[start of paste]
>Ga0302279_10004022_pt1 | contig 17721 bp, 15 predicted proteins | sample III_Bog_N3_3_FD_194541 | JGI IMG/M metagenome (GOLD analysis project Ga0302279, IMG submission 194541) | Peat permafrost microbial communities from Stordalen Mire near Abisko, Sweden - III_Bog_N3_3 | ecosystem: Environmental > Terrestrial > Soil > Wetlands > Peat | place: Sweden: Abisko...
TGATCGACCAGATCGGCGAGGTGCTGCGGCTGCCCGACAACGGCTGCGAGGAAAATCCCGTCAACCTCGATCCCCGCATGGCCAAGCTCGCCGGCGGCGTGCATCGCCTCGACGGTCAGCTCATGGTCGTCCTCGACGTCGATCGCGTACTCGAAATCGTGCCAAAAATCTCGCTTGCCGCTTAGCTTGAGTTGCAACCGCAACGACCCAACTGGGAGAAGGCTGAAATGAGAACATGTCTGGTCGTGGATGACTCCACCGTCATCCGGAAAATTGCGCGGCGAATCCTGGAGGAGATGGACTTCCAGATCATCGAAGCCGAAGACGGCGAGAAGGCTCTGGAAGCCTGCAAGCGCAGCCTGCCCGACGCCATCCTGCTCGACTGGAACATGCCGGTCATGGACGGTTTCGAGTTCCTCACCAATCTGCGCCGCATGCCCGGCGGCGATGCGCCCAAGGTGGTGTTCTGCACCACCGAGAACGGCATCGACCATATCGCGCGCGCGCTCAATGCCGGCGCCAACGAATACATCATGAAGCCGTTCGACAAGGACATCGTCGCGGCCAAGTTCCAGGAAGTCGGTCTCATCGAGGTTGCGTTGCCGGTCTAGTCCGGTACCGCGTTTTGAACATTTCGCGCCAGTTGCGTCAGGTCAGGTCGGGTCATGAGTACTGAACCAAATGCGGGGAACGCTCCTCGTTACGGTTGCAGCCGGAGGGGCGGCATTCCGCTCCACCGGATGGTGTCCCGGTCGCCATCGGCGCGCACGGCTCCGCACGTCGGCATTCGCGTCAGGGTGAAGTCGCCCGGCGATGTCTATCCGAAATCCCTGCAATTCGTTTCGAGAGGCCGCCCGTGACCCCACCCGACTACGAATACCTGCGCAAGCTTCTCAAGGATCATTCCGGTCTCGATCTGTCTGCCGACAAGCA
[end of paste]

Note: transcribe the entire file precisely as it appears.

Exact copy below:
>Ga0302279_10004022_pt1 | contig 17721 bp, 15 predicted proteins | sample III_Bog_N3_3_FD_194541 | JGI IMG/M metagenome (GOLD analysis project Ga0302279, IMG submission 194541) | Peat permafrost microbial communities from Stordalen Mire near Abisko, Sweden - III_Bog_N3_3 | ecosystem: Environmental > Terrestrial > Soil > Wetlands > Peat | place: Sweden: Abisko...
TGATCGACCAGATCGGCGAGGTGCTGCGGCTGCCCGACAACGGCTGCGAGGAAAATCCCGTCAACCTCGATCCCCGCATGGCCAAGCTCGCCGGCGGCGTGCATCGCCTCGACGGTCAGCTCATGGTCGTCCTCGACGTCGATCGCGTACTCGAAATCGTGCCAAAAATCTCGCTTGCCGCTTAGCTTGAGTTGCAACCGCAACGACCCAACTGGGAGAAGGCTGAAATGAGAACATGTCTGGTCGTGGATGACTCCACCGTCATCCGGAAAATTGCGCGGCGAATCCTGGAGGAGATGGACTTCCAGATCATCGAAGCCGAAGACGGCGAGAAGGCTCTGGAAGCCTGCAAGCGCAGCCTGCCCGACGCCATCCTGCTCGACTGGAACATGCCGGTCATGGACGGTTTCGAGTTCCTCACCAATCTGCGCCGCATGCCCGGCGGCGATGCGCCCAAGGTGGTGTTCTGCACCACCGAGAACGGCATCGACCATATCGCGCGCGCGCTCAATGCCGGCGCCAACGAATACATCATGAAGCCGTTCGACAAGGACATCGTCGCGGCCAAGTTCCAGGAAGTCGGTCTCATCGAGGTTGCGTTGCCGGTCTAGTCCGGTACCGCGTTTTGAACATTTCGCGCCAGTTGCGTCAGGTCAGGTCGGGTCATGAGTACTGAACCAAATGCGGGGAACGCTCCTCGTTACGGTTGCAGCCGGAGGGGCGGCATTCCGCTCCACCGGATGGTGTCCCGGTCGCCATCGGCGCGCACGGCTCCGCACGTCGGCATTCGCGTCAGGGTGAAGTCGCCCGGCGATGTCTATCCGAAATCCCTGCAATTCGTTTCGAGAGGCCGCCCGTGACCCCACCCGACTACGAATACCTGCGCAAGCTTCTCAAGGATCATTCCGGTCTCGATCTGTCTGCCGACAAGCA